Police seize $1.69M in fake Apple accessories from London warehouse in Trading Standards r...

Posted:
in iPhone edited August 2017
A collection of fake Apple products estimated to be worth £1.3 million ($1.69 million) were seized from a warehouse in London on Tuesday, with the raid by UK police and local Trading Standards officials confiscating a large collection of imitation Apple chargers, batteries, and other items.




The raid followed a six-month investigation by West Sussex Trading Standards, after it received a complaint about an Apple-branded charger sold from an undisclosed store in Haywards Heath. The customer told Trading Standards they were alarmed by the way the charger, sold for £59 ($76.90), overheated when used to power their MacBook.

Trading Standards followed up the query by carrying out a test purchase from the same store, with the charger later confirmed by Apple as both a fake and unsafe to use. Further investigation took officials to another store in Brighton, East Sussex, which led to a warehouse in Kingston-upon-Thames.

An entry warrant for the warehouse was executed on August 1 by nine Trading Standards officers and members of the Metropolitan Police, with Apple investigators also in attendance to aid with searching the warehouse. The discovered fake goods, which included headphones, batteries, chargers, and assorted cables and adapters, is said to be the biggest seizure in West Sussex Trading Standards history.

Officials claim the products were "instantly recognized" as fake due to their serial numbers. While all official Apple products have unique serial numbers for identification purposes, as do other manufacturers, investigators noted many of the items they seized shared the same serial number.




West Sussex Trading Standards team manager Richard Sargeant advised the successful operation was important for two reasons. "Firstly, we need to protect consumers from purchasing potentially unsafe products and secondly recovering 1.3 million of fake goods helps protect those traders who sell genuine Apple products from being undermined in the marketplace."

Debbie Kennard, the West Sussex County Council cabinet member for Stronger, Safer Communities, praised the Trading Standards team for recovering "such a vast amount" of illegal merchandise. "It demonstrates the value of reporting anything suspicious to us, either by phone or by email.'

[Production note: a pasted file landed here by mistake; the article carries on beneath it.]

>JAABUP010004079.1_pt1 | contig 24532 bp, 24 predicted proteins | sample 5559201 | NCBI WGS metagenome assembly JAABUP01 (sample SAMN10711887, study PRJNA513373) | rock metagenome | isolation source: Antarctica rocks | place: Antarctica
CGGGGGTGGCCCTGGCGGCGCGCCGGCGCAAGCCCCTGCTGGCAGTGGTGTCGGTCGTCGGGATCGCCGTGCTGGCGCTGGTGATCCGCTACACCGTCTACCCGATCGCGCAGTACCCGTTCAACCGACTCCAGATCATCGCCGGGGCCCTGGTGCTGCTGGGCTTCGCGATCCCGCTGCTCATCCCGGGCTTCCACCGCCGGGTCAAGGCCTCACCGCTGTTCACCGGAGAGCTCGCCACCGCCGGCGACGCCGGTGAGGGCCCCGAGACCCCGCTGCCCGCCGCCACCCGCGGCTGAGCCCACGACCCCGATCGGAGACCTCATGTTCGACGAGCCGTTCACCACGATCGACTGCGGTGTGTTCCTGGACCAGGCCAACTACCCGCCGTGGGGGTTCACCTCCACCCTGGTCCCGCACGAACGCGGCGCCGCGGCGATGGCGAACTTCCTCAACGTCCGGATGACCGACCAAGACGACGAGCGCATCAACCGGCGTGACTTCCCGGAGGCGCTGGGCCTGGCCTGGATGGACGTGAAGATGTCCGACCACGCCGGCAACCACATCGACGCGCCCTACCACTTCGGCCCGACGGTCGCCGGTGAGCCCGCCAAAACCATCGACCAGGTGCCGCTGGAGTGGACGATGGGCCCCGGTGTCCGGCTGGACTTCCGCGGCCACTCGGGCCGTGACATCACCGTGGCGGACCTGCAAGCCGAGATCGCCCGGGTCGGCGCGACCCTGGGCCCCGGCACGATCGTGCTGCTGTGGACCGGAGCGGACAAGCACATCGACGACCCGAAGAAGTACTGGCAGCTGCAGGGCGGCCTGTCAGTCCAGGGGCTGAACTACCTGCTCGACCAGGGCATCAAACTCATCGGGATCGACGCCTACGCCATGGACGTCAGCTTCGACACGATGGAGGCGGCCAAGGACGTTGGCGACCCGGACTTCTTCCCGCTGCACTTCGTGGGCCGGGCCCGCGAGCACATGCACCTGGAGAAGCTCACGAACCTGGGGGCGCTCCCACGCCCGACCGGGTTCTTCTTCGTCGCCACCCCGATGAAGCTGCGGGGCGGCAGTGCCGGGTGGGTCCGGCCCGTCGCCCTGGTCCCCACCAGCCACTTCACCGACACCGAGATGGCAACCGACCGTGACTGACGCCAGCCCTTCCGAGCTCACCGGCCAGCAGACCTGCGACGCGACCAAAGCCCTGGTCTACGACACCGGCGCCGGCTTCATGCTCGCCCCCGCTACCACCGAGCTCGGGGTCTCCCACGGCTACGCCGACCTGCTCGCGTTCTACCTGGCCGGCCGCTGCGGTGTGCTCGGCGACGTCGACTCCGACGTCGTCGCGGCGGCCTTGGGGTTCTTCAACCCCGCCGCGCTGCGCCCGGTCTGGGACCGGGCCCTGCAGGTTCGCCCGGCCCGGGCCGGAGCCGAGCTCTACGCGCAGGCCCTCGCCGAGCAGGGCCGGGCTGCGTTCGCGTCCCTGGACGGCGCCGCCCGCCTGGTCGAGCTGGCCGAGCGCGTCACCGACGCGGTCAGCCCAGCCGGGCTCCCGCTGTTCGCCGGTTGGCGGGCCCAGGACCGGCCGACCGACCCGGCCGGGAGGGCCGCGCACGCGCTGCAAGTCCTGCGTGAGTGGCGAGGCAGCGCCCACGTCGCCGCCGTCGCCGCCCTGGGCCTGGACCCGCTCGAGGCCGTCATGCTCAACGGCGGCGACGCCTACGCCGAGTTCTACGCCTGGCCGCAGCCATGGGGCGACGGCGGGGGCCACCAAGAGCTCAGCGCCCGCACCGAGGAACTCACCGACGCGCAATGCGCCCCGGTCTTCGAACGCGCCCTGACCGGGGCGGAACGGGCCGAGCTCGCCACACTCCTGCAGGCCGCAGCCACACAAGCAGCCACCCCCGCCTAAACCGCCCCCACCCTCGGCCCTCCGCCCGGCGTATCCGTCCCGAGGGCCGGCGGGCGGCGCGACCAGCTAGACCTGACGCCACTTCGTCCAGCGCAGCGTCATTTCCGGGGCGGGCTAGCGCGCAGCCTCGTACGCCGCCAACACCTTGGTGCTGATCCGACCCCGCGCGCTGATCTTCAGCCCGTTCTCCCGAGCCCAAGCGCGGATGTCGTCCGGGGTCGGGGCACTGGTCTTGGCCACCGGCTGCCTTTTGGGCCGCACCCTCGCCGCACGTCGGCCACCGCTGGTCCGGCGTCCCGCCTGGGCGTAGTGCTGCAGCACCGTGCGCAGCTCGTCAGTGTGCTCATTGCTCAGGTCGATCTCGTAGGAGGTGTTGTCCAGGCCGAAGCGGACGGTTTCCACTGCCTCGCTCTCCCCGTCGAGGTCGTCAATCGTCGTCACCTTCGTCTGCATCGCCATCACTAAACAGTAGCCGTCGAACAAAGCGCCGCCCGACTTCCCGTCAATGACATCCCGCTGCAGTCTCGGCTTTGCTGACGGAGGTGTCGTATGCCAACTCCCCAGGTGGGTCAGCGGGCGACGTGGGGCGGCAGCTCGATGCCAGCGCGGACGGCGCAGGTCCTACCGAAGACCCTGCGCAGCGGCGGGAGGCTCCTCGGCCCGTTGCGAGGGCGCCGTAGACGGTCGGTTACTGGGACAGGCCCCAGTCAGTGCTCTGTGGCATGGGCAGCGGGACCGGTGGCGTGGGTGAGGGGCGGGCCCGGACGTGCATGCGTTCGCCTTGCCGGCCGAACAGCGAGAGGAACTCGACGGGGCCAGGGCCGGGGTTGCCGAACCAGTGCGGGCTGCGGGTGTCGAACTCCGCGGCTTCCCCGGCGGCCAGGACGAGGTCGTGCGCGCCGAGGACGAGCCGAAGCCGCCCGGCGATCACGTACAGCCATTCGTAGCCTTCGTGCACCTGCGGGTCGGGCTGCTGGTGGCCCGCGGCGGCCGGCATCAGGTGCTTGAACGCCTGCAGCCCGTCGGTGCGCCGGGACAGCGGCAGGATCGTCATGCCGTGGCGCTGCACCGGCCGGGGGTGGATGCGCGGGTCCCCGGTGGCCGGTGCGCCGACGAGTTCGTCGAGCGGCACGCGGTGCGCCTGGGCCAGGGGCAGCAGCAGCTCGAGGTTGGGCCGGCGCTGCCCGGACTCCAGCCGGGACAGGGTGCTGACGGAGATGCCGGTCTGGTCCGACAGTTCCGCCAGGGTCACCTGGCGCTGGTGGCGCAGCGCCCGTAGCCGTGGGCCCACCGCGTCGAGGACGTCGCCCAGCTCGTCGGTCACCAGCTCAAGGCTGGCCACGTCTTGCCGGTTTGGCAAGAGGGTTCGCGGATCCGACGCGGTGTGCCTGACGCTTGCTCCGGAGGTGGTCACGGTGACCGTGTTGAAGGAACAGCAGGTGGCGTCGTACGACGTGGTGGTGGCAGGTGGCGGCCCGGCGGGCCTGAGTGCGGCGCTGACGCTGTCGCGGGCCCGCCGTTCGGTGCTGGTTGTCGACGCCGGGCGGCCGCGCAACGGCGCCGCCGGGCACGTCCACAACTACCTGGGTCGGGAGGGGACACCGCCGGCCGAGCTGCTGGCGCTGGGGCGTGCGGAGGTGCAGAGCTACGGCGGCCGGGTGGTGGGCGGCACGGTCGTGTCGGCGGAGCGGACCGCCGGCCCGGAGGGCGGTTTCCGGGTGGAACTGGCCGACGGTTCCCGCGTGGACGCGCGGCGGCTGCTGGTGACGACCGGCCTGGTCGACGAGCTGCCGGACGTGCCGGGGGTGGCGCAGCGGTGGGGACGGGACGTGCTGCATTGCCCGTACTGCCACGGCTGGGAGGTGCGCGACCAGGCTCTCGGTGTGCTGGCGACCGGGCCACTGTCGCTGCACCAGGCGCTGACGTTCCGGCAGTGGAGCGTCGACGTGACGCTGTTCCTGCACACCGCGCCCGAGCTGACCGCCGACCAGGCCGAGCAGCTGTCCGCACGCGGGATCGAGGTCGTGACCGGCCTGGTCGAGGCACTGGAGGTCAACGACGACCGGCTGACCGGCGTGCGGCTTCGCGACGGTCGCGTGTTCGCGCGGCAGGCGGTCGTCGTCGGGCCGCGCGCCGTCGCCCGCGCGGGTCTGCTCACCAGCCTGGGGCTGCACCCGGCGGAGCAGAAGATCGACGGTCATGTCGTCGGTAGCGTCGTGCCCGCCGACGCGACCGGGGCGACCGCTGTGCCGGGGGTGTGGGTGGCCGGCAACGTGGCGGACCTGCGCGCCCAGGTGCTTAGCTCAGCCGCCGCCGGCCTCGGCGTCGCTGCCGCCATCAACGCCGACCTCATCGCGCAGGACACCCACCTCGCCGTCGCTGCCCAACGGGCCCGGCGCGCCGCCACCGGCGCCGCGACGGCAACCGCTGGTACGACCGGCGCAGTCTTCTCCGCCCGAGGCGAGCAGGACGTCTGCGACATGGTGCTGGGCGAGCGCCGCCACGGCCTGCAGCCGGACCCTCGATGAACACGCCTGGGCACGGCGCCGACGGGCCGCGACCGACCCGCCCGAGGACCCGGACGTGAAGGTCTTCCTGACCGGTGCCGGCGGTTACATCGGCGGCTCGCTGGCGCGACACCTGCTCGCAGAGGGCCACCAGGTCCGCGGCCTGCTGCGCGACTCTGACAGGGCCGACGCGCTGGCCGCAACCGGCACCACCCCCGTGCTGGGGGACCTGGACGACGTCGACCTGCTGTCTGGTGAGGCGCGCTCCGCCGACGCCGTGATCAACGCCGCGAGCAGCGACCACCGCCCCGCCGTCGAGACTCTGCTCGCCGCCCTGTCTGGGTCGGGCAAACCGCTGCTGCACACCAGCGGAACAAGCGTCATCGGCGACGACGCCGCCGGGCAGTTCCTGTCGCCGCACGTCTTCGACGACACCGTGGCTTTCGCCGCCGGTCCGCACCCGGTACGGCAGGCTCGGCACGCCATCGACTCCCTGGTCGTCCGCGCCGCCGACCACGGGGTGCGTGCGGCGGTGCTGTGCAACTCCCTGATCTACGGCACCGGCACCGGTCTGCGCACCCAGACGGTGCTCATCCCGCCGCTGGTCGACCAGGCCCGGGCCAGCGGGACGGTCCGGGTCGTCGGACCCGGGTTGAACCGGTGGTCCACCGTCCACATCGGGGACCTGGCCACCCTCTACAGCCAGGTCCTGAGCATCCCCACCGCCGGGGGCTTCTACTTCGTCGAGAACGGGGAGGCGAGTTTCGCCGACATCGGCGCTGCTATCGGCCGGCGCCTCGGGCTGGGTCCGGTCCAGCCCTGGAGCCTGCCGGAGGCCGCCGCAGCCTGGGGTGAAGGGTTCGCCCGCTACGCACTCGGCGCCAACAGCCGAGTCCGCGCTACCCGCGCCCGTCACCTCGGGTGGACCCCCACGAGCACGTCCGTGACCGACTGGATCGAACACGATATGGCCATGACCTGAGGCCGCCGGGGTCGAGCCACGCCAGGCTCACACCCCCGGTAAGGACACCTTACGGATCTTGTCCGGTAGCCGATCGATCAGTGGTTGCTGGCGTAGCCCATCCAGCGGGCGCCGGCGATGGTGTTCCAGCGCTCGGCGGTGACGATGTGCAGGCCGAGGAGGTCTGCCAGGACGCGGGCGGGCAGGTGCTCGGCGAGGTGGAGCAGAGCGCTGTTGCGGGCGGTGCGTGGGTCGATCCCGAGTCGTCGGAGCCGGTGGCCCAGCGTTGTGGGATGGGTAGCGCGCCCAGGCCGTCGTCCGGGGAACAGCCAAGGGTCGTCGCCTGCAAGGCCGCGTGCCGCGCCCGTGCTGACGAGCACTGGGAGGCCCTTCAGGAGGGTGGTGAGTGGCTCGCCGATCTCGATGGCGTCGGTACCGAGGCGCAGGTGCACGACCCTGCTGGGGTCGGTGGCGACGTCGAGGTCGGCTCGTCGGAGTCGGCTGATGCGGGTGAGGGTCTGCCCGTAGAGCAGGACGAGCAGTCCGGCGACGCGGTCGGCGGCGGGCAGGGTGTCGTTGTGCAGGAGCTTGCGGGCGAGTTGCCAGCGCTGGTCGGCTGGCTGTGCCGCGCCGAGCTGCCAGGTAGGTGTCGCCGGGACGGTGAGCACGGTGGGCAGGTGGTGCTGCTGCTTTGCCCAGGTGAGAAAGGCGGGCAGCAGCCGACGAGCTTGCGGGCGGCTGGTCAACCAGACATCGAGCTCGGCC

Accessories for iPhones, iPads, and MacBooks have become a lucrative targets for criminals producing fake goods due to the company's popularity, a problem that has forced Apple warn consumers about the counterfeit products on a regular basis. Apple's crackdown on the practice has previously included lawsuits against fake accessory vendors violating its copyrights and trademarks, alongside action by law enforcement officials.
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Comments

  • Reply 1 of 21
    pujones1pujones1 Posts: 155member
    This makes me think about places like Groupon which sells Apple accessories for a deep discount. I never trust them. You have to read the fine print or ask direct questions to them. 
    anton zuykovmagman1979
  • Reply 2 of 21
    glynhglynh Posts: 132member
    Or even the mighty Amazon.
    ronn
  • Reply 3 of 21
    I wonder what country they were made in?
  • Reply 4 of 21
    Mike WuertheleMike Wuerthele Posts: 4,989administrator
    I wonder what country they were made in?
    Probably the same ones Apple makes theirs in.
    coolfactorronnchia
  • Reply 5 of 21
    If they're not genuine Apple products, then I would say they're worth nothing. I don't believe counterfeit products have any value. Glad these were seized.
    watto_cobra
  • Reply 6 of 21
    eightzeroeightzero Posts: 2,503member
    This is...

    wait for it...

    ...

    Fake News.
    singularity
  • Reply 7 of 21
    coolfactorcoolfactor Posts: 1,576member
    How many people were arrested and thrown in the slammer? People that willfully try to deceive people should be assigned hard labour for many years.
    watto_cobra
  • Reply 8 of 21
    SpamSandwichSpamSandwich Posts: 31,496member
    "Made In China"
  • Reply 9 of 21